The line between honorable whistle-blowing and dishonorable breach of duty can be pretty blurry. In the case of former National Security Agency official Thomas A. Drake, the line may not exist at all.
Drake, who worked for the NSA from 2001 to 2008, may be looking at a significant prison sentence for leaking classified information about several troubled NSA programs to a newspaper reporter. Prosecutors have charged him with retention of classified information, obstruction of justice and making false statements. Though the indictment does not identify the journalist, it appears to have been Siobhan Gorman, who was a reporter for The Baltimore Sun at the time and now works for The Wall Street Journal.
Drake’s attorney, James Wyda, insists that his client is an honest official who “loves his country.” That may be true, and it also may be true that Drake — unlike a spy who turns over secrets to a foreign power for personal gain — sought nothing for himself. But it does not matter. Prosecutors have good reason and every right to pursue Drake, if only to make the point that government employees owe their first loyalty to the government that employs them.
Gorman’s articles detailed how billions of dollars were misspent at the NSA, one of the federal government’s most secretive agencies. The public generally has a right to know when its money is being wasted (though cynics might argue that it is more newsworthy when government spending is efficient and economical). It may even be true that no national security interests were at stake in keeping the misdirected spending secret, and that the NSA bureaucracy was more interested in avoiding embarrassing disclosures.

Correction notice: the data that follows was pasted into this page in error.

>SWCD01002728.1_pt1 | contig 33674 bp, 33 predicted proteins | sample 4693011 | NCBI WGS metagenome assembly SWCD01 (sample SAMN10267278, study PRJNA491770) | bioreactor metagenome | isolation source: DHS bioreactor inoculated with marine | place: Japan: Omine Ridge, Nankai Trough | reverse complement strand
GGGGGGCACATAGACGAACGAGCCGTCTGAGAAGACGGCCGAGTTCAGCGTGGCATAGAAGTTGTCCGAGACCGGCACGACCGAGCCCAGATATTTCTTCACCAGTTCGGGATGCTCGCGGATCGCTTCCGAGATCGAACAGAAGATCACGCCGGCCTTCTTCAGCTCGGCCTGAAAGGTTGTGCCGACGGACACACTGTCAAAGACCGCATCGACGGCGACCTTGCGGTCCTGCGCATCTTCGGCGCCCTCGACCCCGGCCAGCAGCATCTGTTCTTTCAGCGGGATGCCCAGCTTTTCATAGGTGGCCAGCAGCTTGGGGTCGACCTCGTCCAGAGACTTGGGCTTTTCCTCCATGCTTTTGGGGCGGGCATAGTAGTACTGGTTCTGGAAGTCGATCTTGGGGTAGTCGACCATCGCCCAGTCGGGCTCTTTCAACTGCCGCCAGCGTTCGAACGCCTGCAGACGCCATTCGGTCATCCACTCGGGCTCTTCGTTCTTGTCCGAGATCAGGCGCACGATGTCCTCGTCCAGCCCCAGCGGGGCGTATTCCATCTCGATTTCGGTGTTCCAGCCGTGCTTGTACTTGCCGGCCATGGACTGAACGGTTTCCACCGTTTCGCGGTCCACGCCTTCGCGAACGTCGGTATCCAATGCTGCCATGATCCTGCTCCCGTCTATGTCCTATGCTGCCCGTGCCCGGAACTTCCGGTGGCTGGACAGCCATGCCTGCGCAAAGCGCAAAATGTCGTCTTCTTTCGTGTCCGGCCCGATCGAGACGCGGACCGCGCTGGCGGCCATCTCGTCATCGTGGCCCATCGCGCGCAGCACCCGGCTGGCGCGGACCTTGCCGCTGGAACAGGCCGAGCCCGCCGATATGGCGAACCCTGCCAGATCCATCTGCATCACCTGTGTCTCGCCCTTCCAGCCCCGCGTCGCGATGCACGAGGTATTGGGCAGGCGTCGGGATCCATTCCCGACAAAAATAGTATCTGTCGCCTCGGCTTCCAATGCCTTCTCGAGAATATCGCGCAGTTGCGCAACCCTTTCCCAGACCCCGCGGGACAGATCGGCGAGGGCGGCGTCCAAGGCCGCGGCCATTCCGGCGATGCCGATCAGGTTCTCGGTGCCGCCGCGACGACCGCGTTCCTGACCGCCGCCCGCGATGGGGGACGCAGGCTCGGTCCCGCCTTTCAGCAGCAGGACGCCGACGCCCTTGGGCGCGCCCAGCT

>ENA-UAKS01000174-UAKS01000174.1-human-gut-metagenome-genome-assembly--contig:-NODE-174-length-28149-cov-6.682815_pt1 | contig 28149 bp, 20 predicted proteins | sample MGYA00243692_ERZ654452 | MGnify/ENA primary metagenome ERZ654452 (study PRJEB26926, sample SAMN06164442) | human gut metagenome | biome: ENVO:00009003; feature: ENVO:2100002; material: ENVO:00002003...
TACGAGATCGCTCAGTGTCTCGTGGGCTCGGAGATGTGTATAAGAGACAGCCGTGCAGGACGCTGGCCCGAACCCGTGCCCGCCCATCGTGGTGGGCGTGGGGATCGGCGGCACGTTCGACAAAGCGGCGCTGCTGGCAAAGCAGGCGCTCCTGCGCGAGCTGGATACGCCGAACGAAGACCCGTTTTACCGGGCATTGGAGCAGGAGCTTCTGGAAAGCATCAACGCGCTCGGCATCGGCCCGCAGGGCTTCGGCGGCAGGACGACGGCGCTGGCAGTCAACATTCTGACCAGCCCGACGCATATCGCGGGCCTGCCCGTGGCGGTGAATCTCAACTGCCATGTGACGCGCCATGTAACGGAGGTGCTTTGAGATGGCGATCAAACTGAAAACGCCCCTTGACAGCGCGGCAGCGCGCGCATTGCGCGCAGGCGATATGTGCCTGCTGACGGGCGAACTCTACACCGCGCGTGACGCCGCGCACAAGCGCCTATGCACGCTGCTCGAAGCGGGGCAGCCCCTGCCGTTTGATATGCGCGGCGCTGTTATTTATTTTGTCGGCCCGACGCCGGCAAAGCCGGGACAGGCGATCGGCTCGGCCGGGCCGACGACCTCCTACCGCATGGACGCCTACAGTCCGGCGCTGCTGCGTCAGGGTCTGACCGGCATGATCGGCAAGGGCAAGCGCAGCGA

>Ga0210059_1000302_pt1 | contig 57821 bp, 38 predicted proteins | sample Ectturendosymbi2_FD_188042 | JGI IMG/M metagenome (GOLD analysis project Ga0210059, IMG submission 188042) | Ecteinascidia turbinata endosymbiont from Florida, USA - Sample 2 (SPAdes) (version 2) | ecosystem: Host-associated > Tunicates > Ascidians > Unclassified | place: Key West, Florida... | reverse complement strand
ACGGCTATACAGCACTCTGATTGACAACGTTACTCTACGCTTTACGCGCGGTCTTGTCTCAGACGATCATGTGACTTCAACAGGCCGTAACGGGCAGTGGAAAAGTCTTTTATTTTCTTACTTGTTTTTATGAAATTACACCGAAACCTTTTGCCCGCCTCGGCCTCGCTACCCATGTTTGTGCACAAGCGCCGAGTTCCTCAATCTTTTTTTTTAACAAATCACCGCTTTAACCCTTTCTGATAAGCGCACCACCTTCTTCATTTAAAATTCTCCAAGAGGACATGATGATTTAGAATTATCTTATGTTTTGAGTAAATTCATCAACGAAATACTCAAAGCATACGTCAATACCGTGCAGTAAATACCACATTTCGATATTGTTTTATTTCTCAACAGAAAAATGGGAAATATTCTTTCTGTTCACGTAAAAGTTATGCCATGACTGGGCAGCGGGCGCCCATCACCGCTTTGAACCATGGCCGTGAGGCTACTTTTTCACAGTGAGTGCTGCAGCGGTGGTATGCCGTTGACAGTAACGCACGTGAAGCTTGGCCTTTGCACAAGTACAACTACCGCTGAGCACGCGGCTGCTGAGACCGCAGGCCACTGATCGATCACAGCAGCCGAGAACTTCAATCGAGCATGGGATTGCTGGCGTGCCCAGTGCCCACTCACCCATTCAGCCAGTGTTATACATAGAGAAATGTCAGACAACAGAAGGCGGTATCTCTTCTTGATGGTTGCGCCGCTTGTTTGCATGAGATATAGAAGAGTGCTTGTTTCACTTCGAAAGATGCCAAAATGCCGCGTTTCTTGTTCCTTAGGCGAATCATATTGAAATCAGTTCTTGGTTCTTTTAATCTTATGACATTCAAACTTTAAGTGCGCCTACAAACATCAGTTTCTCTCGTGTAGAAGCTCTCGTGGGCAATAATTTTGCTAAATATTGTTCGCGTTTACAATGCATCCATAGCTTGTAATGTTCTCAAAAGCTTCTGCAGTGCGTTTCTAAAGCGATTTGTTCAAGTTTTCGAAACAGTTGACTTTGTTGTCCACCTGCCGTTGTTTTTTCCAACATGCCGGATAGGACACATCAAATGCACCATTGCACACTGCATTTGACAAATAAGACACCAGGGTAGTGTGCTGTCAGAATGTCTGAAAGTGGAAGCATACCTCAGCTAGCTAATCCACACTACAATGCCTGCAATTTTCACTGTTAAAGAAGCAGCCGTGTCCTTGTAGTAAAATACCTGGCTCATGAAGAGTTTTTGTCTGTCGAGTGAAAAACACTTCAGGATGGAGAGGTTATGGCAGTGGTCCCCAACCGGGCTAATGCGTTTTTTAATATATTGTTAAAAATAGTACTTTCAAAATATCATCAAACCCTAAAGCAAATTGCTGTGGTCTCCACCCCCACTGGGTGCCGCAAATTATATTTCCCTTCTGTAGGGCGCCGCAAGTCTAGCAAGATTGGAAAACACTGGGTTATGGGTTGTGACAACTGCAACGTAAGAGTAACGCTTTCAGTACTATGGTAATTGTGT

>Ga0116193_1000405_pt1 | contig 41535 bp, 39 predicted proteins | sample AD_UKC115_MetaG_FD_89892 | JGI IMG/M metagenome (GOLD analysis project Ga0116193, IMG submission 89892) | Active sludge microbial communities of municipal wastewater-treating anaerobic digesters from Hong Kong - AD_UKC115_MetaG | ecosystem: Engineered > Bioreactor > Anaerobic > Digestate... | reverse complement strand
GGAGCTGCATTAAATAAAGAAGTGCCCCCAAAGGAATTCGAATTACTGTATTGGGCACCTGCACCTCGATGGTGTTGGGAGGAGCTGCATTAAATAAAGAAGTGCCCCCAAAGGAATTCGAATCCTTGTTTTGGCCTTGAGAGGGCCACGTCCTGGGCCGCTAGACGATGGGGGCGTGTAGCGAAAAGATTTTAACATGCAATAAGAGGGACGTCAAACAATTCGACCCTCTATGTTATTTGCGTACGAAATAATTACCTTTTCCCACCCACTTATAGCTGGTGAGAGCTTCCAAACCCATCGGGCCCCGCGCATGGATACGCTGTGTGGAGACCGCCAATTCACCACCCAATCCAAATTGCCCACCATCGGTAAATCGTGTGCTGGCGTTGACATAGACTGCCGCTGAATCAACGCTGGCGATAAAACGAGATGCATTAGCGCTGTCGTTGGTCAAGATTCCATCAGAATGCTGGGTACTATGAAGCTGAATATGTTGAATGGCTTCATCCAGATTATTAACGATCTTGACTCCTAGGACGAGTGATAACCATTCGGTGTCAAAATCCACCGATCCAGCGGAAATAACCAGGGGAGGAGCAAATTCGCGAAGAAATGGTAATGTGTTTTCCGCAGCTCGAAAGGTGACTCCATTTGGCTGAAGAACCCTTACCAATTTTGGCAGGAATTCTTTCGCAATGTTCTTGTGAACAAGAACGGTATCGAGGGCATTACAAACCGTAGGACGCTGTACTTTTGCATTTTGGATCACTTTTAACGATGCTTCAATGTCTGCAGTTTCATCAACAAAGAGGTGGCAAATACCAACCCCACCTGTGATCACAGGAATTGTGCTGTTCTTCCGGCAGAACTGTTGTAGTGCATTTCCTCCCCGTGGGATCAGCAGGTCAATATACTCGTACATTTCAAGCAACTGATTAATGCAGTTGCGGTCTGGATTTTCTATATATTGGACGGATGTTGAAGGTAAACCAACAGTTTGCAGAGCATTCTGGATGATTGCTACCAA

That, however, was not Drake’s call to make. Taxpayers may owe him thanks for his act of civil disobedience, but that does not get Drake off the hook. Civil disobedience often requires its practitioners to pay a personal price for the greater good. Like Mohandas K. “Mahatma” Gandhi and Rev. Martin Luther King Jr. before him, Drake may end up spending at least some time behind bars for his actions. Not that I am putting him on a par with the 20th century’s two most famous practitioners of civil disobedience.
The government has a responsibility to protect national security, and to do so it must aggressively enforce rules that keep sensitive information from being revealed. Lanny Breuer, head of the Justice Department's criminal division, said about the Drake case, “Our national security demands that the sort of conduct alleged here, violating the government's trust by illegally retaining and disclosing classified information, be prosecuted and prosecuted vigorously.”
Assuming the government did not illegally tap the reporter's phone or otherwise conduct its investigation improperly (as it did when it investigated the leak of the Pentagon Papers in 1971) then it is doing the right thing by prosecuting Drake. Government employees have a legal and contractual commitment to protect government secrets. While reporters who accept leaked information are simply doing their jobs by publishing whatever information they can obtain, sources who leak classified data do so in direct defiance of their official duties. They may manage to fulfill higher, moral obligations, but in the eyes of the law they are guilty and must take the fall.